Australian small businesses advance their digitalisation, thanks to COVID-19

A study revealed that 79 per cent of small and medium businesses are looking to take on a more virtual future via additional software investments.

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The majority of Australian small and medium businesses said buying software—particularly around collaboration and remote work—will be critical for their survival, according to a recent study from Gartner’s Capterra Australia unit.

With the COVID-19 pandemic, these businesses—employing more than one and less than 200 people—were forced to invest in software such as video conferencing to support their remote work. Now, 79 per cent of the respondents said they are already looking for further software to take on a more virtual future, said Anna Hammond, a content analyst at Capterra.

“Solutions were primarily purchased to help the team stay productive. Now, businesses are looking into expanding their offerings to remain competitive, as well as improving customer experience,” Hammond said.

The study showed that the coronavirus pandemic resulted, as expected, in large adoption of collaboration and video conferencing software, as well as remote desktop software. But there was also uptake of project management software and a small portion also invested in VPNs, HR software and accounting software.

A previous study by Capterra, from April 2020 as the pandemic lockdowns came into force, discovered that 57 per cent of Australian small and medium businesses were already operating fully remotely, with more planning to do the same. According to Capterra this shift to remote work resulted in rises in technology adoption, digitalised business offerings, telework, receptiveness to remote working and digital transformation leadership.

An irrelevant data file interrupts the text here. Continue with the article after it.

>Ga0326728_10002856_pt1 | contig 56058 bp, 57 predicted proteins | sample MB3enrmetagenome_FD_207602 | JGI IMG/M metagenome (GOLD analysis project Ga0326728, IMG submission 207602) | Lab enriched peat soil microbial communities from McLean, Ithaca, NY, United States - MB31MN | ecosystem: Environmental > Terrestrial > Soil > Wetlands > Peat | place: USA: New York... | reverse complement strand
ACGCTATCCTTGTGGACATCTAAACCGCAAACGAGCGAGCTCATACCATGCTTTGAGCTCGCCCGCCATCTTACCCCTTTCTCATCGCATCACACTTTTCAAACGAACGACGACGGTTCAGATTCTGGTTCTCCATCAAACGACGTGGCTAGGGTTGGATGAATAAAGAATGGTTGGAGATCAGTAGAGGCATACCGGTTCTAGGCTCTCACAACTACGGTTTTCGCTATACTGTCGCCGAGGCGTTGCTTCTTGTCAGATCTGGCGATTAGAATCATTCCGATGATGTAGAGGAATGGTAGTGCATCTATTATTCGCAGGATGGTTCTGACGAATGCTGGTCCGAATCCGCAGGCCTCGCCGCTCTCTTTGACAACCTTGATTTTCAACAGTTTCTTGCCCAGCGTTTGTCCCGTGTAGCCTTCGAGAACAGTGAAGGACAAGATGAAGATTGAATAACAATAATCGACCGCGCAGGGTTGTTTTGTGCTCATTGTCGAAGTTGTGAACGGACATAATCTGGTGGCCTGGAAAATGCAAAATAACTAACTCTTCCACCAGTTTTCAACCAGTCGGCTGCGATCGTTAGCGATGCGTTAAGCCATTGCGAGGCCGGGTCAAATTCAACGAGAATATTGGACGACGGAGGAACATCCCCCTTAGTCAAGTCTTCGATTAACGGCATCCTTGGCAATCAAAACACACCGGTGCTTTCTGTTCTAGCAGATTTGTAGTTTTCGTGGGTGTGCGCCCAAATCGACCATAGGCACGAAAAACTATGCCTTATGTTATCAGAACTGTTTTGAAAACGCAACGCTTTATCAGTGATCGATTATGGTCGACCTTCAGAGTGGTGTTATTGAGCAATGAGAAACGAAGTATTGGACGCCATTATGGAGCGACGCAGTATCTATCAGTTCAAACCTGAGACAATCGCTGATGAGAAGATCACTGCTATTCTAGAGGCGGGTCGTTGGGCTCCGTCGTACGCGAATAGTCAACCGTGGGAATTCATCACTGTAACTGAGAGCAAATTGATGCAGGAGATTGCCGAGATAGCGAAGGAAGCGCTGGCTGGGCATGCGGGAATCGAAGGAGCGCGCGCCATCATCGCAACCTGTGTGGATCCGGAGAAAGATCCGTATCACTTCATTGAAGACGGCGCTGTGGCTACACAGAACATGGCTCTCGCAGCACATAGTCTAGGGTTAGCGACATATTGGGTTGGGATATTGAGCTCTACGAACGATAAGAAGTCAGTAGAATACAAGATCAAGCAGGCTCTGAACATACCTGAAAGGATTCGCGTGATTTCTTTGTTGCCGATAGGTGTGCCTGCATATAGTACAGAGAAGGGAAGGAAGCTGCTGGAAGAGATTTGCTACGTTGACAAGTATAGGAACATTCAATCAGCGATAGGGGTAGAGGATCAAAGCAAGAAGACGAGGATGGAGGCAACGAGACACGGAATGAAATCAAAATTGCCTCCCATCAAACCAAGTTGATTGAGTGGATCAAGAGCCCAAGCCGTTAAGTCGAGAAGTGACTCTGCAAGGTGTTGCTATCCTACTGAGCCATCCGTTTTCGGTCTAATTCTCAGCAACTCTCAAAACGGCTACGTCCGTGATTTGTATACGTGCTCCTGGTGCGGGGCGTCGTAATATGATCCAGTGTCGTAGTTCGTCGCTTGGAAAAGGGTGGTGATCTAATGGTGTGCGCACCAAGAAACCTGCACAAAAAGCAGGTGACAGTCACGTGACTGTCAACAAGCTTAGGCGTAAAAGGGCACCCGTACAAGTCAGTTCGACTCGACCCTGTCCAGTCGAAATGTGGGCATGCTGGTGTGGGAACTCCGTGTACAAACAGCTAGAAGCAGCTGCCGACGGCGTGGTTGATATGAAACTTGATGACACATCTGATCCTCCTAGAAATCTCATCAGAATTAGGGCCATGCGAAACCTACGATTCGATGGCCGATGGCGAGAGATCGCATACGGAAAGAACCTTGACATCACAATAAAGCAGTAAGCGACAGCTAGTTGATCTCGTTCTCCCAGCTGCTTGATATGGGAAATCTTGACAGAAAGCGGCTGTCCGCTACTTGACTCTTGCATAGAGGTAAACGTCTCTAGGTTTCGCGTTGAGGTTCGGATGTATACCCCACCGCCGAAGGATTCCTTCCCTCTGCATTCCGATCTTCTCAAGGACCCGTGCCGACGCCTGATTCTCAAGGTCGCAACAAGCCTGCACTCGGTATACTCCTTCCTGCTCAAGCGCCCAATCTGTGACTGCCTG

Hammond believes the digitalisation of basic business functions will be key to the survival of smaller businesses. “Some positives have come out of this experience. For example, digitalisation has accelerated because of the virus and people have learned they handle (and would prefer) greater workplace flexibility without compromising on productivity levels.”

As a response to changing market conditions and business needs, 68 per cent of decision-makers have moved budgets to other areas of their company. Of those, 48 per cent out said they did not have software acquisitions or upgrades planned before the lockdown.

A large portion of decision-makers, 78 per cent, said the software purchases they make will be critical to their survival during (and after) the pandemic. On the down side, 62 per cent were not confident their business could survive another six months under the current conditions, without factoring any governmental support.

For the current study, Capterra Australia surveyed 458 employees of Australian small and medium businesses, which included both full-time and part-time employees. Out of those, 75 per cent held management positions with decision-making power.

Copyright © 2020 IDG Communications, Inc.

  
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